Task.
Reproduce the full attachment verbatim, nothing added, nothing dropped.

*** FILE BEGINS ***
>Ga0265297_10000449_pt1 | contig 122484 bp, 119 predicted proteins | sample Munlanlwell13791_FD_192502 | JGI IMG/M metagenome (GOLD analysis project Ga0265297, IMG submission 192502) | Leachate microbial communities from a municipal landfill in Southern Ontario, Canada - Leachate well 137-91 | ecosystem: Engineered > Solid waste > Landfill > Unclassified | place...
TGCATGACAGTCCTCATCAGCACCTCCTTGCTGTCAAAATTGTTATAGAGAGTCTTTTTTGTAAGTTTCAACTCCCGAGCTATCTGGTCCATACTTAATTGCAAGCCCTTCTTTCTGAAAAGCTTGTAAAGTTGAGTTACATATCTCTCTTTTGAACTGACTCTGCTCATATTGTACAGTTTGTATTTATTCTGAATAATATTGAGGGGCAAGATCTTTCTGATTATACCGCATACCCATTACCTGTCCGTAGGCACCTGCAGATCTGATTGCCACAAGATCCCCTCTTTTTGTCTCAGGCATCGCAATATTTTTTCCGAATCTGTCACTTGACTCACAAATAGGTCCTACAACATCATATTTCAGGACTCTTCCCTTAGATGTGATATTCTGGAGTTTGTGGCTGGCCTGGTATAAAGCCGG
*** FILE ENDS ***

>Ga0265297_10000449_pt1 | contig 122484 bp, 119 predicted proteins | sample Munlanlwell13791_FD_192502 | JGI IMG/M metagenome (GOLD analysis project Ga0265297, IMG submission 192502) | Leachate microbial communities from a municipal landfill in Southern Ontario, Canada - Leachate well 137-91 | ecosystem: Engineered > Solid waste > Landfill > Unclassified | place...
TGCATGACAGTCCTCATCAGCACCTCCTTGCTGTCAAAATTGTTATAGAGAGTCTTTTTTGTAAGTTTCAACTCCCGAGCTATCTGGTCCATACTTAATTGCAAGCCCTTCTTTCTGAAAAGCTTGTAAAGTTGAGTTACATATCTCTCTTTTGAACTGACTCTGCTCATATTGTACAGTTTGTATTTATTCTGAATAATATTGAGGGGCAAGATCTTTCTGATTATACCGCATACCCATTACCTGTCCGTAGGCACCTGCAGATCTGATTGCCACAAGATCCCCTCTTTTTGTCTCAGGCATCGCAATATTTTTTCCGAATCTGTCACTTGACTCACAAATAGGTCCTACAACATCATATTTCAGGACTCTTCCCTTAGATGTGATATTCTGGAGTTTGTGGCTGGCCTGGTATAAAGCCGG